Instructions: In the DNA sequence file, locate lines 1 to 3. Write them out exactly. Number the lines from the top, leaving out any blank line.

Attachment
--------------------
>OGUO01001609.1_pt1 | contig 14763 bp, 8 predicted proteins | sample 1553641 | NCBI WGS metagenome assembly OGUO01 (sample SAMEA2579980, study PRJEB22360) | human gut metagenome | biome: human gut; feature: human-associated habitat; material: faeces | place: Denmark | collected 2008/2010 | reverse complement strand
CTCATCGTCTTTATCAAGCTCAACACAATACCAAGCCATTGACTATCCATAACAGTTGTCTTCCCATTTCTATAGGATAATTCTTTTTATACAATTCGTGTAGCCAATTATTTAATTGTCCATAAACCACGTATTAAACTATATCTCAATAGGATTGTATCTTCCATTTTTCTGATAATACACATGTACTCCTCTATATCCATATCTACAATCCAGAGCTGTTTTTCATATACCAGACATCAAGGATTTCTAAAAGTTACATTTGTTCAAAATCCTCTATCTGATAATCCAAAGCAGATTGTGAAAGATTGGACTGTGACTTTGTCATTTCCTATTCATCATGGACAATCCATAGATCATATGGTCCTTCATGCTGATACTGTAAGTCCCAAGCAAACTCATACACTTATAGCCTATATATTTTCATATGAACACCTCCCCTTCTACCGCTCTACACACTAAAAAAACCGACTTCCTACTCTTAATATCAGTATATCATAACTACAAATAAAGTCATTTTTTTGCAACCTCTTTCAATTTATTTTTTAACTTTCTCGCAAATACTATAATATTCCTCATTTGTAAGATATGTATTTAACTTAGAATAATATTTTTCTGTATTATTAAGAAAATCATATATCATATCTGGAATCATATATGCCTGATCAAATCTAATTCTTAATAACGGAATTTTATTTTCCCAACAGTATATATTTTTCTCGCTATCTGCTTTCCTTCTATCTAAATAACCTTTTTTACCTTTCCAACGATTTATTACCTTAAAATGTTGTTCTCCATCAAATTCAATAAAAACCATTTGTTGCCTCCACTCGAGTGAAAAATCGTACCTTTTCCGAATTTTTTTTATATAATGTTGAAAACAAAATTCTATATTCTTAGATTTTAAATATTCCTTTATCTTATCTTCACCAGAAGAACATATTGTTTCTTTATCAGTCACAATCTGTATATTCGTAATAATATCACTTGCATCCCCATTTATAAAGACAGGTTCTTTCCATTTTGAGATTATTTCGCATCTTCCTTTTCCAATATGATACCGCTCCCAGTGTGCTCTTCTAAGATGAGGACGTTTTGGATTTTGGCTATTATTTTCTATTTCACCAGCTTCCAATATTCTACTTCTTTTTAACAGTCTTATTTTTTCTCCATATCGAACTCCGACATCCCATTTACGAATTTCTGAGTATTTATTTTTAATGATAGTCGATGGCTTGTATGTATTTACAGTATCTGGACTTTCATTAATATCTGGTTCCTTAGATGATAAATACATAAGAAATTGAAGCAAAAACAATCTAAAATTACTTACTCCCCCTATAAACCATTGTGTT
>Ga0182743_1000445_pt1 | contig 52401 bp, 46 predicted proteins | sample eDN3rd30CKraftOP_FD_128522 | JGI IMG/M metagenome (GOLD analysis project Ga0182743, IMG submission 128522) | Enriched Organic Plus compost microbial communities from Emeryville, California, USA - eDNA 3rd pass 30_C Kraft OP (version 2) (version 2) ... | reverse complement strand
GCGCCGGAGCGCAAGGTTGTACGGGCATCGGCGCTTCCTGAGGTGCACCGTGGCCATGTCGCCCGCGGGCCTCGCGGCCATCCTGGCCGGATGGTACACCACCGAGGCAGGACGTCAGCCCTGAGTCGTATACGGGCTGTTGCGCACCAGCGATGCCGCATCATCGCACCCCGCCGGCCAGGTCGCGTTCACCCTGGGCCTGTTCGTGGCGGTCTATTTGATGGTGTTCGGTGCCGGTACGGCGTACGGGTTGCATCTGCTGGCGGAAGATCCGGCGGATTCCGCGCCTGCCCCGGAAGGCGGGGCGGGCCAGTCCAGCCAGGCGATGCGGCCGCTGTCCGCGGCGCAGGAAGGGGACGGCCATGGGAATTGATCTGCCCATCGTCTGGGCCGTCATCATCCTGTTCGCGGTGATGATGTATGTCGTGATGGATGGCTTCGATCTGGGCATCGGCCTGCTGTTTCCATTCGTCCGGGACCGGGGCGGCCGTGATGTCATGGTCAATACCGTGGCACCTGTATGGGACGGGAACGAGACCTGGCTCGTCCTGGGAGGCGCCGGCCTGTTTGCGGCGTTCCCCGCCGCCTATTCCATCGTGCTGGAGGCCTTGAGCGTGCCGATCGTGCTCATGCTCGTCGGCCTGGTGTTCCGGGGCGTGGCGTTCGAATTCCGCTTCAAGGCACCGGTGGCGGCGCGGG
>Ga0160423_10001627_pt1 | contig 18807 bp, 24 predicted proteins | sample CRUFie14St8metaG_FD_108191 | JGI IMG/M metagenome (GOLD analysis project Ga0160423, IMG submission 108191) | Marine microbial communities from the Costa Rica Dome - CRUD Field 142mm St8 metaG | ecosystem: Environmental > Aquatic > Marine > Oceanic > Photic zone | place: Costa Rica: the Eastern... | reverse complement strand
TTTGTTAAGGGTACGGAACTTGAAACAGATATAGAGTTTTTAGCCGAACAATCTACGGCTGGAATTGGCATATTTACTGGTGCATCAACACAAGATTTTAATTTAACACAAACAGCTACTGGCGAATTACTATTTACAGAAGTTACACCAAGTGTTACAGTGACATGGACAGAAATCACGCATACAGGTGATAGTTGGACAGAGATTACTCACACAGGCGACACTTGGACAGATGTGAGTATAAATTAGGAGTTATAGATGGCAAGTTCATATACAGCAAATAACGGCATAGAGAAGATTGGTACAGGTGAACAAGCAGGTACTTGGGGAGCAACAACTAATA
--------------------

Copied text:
>OGUO01001609.1_pt1 | contig 14763 bp, 8 predicted proteins | sample 1553641 | NCBI WGS metagenome assembly OGUO01 (sample SAMEA2579980, study PRJEB22360) | human gut metagenome | biome: human gut; feature: human-associated habitat; material: faeces | place: Denmark | collected 2008/2010 | reverse complement strand
CTCATCGTCTTTATCAAGCTCAACACAATACCAAGCCATTGACTATCCATAACAGTTGTCTTCCCATTTCTATAGGATAATTCTTTTTATACAATTCGTGTAGCCAATTATTTAATTGTCCATAAACCACGTATTAAACTATATCTCAATAGGATTGTATCTTCCATTTTTCTGATAATACACATGTACTCCTCTATATCCATATCTACAATCCAGAGCTGTTTTTCATATACCAGACATCAAGGATTTCTAAAAGTTACATTTGTTCAAAATCCTCTATCTGATAATCCAAAGCAGATTGTGAAAGATTGGACTGTGACTTTGTCATTTCCTATTCATCATGGACAATCCATAGATCATATGGTCCTTCATGCTGATACTGTAAGTCCCAAGCAAACTCATACACTTATAGCCTATATATTTTCATATGAACACCTCCCCTTCTACCGCTCTACACACTAAAAAAACCGACTTCCTACTCTTAATATCAGTATATCATAACTACAAATAAAGTCATTTTTTTGCAACCTCTTTCAATTTATTTTTTAACTTTCTCGCAAATACTATAATATTCCTCATTTGTAAGATATGTATTTAACTTAGAATAATATTTTTCTGTATTATTAAGAAAATCATATATCATATCTGGAATCATATATGCCTGATCAAATCTAATTCTTAATAACGGAATTTTATTTTCCCAACAGTATATATTTTTCTCGCTATCTGCTTTCCTTCTATCTAAATAACCTTTTTTACCTTTCCAACGATTTATTACCTTAAAATGTTGTTCTCCATCAAATTCAATAAAAACCATTTGTTGCCTCCACTCGAGTGAAAAATCGTACCTTTTCCGAATTTTTTTTATATAATGTTGAAAACAAAATTCTATATTCTTAGATTTTAAATATTCCTTTATCTTATCTTCACCAGAAGAACATATTGTTTCTTTATCAGTCACAATCTGTATATTCGTAATAATATCACTTGCATCCCCATTTATAAAGACAGGTTCTTTCCATTTTGAGATTATTTCGCATCTTCCTTTTCCAATATGATACCGCTCCCAGTGTGCTCTTCTAAGATGAGGACGTTTTGGATTTTGGCTATTATTTTCTATTTCACCAGCTTCCAATATTCTACTTCTTTTTAACAGTCTTATTTTTTCTCCATATCGAACTCCGACATCCCATTTACGAATTTCTGAGTATTTATTTTTAATGATAGTCGATGGCTTGTATGTATTTACAGTATCTGGACTTTCATTAATATCTGGTTCCTTAGATGATAAATACATAAGAAATTGAAGCAAAAACAATCTAAAATTACTTACTCCCCCTATAAACCATTGTGTT
>Ga0182743_1000445_pt1 | contig 52401 bp, 46 predicted proteins | sample eDN3rd30CKraftOP_FD_128522 | JGI IMG/M metagenome (GOLD analysis project Ga0182743, IMG submission 128522) | Enriched Organic Plus compost microbial communities from Emeryville, California, USA - eDNA 3rd pass 30_C Kraft OP (version 2) (version 2) ... | reverse complement strand